"The effect of all of this is to make the proper working of the courts impossible, and for many, the criminal justice system little more than a cruel farce; for others like Yapa Koseng, just plain cruel. When a police charge sheet is crowded with the name of every member of a department as investigators, when undercover agents run around the countryside without keeping diaries of their activities, when army officers don’t know who is doing what under their command, getting away with murder is easy."
It is simply astounding that the security forces can not understand that their own violent behaviour is one of the primary causes of unrest in the southern border provinces.
In every interview I have done and every casual question asked to Malay-Muslim residents in the deep south about how they feel about the soldiers the answer is the same.
They live in fear of the military and police.
For an apt assesment of how Thai security forces act with legal (and presumably moral) impunity, please see the Rule of Lords: The Mechanics of Murder
Wednesday, July 23, 2008
Saturday, July 5, 2008
I know the clips are not new, but two of the most reliable American...ah 'journalists' - Jon Stewart and Stephen Colbert - take a cheap, albeit very funny, stereotype pot shot at Thailand:
"Apparently, he was the only world leader smart enough NOT to bring a date to Bangkok."
"Then, your busy bottle takes a quick jaunt to Bangkok for a well earned massage....with happy ending."
Friday, July 4, 2008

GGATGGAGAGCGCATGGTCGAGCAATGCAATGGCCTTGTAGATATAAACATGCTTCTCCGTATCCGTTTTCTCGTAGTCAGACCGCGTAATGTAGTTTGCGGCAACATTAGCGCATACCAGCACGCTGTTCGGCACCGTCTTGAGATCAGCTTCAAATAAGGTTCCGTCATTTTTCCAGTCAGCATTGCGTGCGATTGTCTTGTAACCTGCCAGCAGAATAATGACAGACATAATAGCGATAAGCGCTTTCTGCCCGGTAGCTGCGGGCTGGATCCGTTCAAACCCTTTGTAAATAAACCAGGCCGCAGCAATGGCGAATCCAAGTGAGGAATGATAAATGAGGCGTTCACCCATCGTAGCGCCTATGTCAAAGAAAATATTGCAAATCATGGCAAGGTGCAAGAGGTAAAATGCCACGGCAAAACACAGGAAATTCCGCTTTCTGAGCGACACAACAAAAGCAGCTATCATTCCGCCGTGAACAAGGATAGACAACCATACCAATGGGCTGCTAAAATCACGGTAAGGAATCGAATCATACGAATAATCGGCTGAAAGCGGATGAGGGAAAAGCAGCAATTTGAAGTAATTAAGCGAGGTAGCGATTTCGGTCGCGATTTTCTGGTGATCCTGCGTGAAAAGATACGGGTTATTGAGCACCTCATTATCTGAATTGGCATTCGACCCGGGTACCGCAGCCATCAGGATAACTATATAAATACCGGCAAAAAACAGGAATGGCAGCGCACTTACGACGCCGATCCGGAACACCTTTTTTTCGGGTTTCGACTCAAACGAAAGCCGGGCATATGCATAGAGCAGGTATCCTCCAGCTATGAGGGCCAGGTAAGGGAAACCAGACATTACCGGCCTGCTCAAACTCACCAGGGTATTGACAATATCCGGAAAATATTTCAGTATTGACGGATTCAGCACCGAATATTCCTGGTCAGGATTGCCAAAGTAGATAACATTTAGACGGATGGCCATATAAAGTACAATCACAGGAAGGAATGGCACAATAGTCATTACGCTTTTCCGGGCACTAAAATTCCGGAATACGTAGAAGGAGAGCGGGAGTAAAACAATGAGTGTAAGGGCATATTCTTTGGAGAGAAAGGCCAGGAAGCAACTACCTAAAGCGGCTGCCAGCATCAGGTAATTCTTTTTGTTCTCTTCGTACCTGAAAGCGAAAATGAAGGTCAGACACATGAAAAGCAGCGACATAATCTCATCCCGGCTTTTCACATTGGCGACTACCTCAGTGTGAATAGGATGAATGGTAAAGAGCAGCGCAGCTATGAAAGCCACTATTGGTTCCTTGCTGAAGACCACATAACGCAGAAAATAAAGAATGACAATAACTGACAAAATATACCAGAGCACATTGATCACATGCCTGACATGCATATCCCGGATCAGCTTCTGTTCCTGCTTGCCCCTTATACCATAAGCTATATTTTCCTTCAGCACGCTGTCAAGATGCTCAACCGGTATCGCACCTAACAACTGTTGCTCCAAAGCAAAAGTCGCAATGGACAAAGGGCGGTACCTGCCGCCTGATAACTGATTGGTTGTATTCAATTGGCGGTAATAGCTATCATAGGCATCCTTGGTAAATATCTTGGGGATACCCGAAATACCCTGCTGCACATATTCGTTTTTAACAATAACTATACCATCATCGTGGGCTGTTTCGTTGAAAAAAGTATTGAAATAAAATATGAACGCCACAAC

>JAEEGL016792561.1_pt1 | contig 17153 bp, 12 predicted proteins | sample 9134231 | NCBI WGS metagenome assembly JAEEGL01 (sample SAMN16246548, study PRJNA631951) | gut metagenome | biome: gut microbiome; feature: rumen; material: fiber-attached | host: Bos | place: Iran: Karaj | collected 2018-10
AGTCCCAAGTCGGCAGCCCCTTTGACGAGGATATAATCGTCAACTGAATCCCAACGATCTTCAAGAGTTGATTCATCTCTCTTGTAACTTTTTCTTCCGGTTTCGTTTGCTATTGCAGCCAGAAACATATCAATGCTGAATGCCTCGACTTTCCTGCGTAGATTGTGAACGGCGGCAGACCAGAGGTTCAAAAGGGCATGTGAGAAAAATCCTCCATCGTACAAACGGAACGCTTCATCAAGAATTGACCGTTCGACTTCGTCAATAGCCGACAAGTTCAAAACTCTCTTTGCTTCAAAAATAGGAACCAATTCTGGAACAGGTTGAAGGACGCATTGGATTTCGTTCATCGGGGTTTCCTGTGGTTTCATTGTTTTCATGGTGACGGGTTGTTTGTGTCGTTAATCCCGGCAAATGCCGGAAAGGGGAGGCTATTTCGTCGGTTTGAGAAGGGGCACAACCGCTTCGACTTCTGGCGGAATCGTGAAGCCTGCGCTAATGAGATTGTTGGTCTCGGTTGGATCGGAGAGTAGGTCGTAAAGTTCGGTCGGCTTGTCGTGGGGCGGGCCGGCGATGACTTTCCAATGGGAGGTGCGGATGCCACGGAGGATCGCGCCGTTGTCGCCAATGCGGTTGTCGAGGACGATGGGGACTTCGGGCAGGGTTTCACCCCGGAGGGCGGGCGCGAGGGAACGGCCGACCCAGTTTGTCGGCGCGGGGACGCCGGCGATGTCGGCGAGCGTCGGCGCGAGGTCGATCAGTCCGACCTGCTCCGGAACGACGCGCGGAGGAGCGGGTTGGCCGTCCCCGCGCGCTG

The view from inside a Thai military jeep patrolling the border.
Human Rights Watch has just recently raised concern that the case of the Iman who was killed in military custody will be covered-up.
“Imam Yapa’s case is a test for the Thai Army on whether it can hold abusers in its ranks accountable,” said Brad Adams, Asia director at Human Rights Watch.
Human Rights Watch is correct, of course, that this case is an important example of military accountability.
But, as many Thais and foreign observers already know, there has never been much accountability for military abuses and the possibility of justice is unlikely.
Yet it is not only a history of military abuses going unpunished that makes justice unlikely. It is a combination of the current weak government and the military's role as protector of the nation that will prevent justice.
The present government, which could win a huge public relations victory in the troubled border provinces by proving that the government will uphold the rule of law and protect the citizens from military abuses, is hobbled by its fears of being ousted.
Rumors of another coup d'etat have reached fever pitch this week and Prime Minister Samak told reporters last night that he feared being seized at the airport upon his return from overseas in a military putsch similar to what happened in 1991 to Gen Chatichai Choonhavan.